As if we needed an extra reason to head to the seaside this summer, the Whitstable Biennale is luring us with a fantastic programme of experimental and emerging art, taking place from 2 to 10 June.
Featuring over 50 artists and 179 screenings, live performances, workshops, talks, walks and events, the work is embedded into the fabric of the town: artworks are located on the beach, in the sea, fish market, beach huts, boatyards, shingle harbour and alleyways. From a Victorian Sea Scouts Hall to Whitstable’s only DVD/Comic shop, the biennale will take over curious buildings and unusual spaces.
Taking its title from Deborah Levy’s Booker-shortlisted novel Swimming Home, many of the works respond to the rhythms of the tide or explore ideas of where home might be. Deborah’s own inspiration was the book The Swimmer by John Cheever, later made into a classic film starring Burt Lancaster, which will be screened at the festival. Levy is also creating a new, limited-edition text for the biennale.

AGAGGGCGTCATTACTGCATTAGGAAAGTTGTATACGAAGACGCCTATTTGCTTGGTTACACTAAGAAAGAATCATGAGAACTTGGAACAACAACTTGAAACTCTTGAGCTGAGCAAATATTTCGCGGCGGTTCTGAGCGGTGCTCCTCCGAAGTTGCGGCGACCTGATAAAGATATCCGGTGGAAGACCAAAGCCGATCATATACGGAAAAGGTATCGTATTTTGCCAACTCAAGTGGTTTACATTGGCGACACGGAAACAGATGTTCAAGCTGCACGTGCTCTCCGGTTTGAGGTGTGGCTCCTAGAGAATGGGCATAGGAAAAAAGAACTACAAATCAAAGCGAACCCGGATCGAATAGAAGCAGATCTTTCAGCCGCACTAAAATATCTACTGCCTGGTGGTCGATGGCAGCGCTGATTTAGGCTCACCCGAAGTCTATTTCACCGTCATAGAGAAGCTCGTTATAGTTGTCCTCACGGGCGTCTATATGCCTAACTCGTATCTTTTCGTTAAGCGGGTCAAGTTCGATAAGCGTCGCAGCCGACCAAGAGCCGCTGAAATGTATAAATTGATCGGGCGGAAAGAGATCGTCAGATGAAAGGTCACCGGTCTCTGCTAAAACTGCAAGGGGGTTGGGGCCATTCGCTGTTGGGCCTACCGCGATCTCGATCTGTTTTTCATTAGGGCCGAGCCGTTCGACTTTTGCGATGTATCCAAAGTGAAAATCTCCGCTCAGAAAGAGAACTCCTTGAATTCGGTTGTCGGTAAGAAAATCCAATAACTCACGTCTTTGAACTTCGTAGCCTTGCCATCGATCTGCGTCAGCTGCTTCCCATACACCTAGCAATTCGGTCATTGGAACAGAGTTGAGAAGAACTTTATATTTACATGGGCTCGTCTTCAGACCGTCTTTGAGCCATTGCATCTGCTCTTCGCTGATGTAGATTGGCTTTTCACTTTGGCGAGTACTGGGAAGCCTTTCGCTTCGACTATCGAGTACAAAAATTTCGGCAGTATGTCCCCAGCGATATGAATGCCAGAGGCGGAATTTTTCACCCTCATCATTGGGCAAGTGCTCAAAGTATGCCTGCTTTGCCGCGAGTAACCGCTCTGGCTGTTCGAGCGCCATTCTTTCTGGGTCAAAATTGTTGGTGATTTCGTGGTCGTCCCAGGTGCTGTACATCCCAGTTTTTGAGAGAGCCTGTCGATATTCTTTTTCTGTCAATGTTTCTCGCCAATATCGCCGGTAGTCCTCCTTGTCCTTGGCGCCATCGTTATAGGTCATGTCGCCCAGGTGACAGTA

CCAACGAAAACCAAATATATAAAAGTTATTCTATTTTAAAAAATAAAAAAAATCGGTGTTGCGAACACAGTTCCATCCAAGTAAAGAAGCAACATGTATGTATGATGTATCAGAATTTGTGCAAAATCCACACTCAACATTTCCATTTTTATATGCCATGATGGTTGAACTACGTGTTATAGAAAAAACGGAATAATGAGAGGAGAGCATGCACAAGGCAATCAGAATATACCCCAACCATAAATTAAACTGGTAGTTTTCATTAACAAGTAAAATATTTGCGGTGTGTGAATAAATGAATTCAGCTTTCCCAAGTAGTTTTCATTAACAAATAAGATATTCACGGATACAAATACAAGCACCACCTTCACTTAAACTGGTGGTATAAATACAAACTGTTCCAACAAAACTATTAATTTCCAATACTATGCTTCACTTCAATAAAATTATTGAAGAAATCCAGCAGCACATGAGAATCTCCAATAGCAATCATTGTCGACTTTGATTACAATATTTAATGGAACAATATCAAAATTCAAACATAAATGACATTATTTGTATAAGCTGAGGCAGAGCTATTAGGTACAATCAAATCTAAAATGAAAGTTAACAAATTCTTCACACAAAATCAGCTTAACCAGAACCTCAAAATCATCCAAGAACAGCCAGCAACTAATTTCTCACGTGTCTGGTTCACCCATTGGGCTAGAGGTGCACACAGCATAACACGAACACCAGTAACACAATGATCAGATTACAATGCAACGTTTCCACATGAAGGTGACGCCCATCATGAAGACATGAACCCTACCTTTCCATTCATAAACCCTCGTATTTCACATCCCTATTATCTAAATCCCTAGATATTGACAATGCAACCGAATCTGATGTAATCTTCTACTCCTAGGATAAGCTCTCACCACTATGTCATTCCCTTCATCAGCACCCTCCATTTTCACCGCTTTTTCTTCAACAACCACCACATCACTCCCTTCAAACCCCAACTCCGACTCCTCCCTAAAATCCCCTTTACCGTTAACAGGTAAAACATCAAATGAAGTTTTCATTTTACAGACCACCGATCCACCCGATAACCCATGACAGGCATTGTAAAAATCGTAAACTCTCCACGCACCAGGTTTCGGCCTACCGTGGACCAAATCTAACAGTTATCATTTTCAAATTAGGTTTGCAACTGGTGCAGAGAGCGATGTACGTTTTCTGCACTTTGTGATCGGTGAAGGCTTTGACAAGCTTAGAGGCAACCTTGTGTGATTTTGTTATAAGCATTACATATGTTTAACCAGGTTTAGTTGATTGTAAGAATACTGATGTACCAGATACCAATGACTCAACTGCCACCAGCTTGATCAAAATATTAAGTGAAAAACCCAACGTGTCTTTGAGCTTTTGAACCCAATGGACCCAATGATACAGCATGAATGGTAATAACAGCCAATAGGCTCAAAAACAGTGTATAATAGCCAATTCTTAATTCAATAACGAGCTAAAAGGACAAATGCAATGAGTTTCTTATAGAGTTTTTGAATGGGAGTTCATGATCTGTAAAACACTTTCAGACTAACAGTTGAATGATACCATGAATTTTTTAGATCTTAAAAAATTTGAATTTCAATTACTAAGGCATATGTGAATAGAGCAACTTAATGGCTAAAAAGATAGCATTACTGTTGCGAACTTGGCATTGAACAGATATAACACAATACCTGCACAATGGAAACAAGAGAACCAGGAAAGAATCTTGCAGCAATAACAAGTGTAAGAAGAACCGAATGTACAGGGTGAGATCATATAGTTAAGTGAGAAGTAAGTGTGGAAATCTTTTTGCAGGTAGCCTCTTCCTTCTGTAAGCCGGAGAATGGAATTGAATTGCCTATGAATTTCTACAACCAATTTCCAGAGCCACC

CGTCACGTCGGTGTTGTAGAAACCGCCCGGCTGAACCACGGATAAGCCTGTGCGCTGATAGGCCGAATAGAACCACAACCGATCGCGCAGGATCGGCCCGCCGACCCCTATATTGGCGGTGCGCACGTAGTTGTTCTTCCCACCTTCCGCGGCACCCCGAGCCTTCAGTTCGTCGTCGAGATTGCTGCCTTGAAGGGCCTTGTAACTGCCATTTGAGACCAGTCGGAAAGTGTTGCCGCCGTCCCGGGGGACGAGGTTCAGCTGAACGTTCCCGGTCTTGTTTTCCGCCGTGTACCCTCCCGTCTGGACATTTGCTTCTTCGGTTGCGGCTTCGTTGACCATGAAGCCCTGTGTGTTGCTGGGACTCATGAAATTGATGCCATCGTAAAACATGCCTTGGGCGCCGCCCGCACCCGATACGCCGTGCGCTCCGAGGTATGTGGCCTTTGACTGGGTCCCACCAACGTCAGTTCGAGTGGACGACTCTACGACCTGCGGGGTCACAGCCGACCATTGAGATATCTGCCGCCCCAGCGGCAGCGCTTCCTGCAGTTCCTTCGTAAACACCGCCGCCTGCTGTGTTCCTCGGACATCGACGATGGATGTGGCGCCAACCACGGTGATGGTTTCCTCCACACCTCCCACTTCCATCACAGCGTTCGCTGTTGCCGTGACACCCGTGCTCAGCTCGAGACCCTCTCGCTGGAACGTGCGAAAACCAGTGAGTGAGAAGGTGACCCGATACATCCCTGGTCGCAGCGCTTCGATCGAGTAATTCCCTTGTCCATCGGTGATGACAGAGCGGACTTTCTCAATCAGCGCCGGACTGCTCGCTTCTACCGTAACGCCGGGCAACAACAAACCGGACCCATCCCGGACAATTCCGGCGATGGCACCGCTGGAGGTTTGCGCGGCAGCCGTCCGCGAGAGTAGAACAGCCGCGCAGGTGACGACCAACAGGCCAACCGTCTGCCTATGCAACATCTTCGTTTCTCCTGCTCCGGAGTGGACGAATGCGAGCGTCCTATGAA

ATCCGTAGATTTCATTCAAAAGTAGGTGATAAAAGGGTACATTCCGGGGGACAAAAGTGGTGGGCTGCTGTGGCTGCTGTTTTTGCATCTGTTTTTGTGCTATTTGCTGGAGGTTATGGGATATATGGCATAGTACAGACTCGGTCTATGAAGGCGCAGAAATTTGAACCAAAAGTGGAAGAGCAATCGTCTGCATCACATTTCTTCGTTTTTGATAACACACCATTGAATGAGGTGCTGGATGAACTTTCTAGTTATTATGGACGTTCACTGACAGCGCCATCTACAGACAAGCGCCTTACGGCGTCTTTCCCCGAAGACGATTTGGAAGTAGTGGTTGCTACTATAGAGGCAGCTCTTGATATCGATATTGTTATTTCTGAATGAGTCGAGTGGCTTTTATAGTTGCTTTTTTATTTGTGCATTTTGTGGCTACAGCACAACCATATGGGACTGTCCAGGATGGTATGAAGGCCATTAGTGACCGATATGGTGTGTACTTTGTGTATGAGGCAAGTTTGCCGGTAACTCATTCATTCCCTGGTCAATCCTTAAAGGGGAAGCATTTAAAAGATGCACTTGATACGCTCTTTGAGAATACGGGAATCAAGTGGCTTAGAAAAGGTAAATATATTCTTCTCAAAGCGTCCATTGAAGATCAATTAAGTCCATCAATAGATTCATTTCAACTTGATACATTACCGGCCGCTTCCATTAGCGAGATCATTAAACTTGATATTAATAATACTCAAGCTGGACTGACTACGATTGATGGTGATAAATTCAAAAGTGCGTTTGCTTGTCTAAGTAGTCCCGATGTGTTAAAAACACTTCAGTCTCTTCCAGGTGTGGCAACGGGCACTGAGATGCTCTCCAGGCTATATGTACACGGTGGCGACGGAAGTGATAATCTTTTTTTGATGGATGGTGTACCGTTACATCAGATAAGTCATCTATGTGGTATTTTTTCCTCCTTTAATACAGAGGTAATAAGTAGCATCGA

There are plenty of works that intrigue here: artist Sophie Lee’s sound work is inspired by a 12th century mystic and will be broadcast from the bell tower; Jude Crilly’s biodegradable sculpture will attract a mass of seagulls and Alice Theobald’s live performance with two choirs will be staged at the Oyster Indoor Bowls Club. Meanwhile, Hannah Lees will be working with art and food, transforming the town’s Horsebridge café with new décor and new dishes.
We’re also up for the artist-led walks, taking visitors through hidden alleyways and marshy edge lands or combine with discussions in The Walking Reading Group. Visitors are invited to go foraging with local bird experts or join a surreal dining experience in a restaurant in the Labour Club. But we advise you to also leave space for some fish and chips – it wouldn’t be a visit to the seaside without it.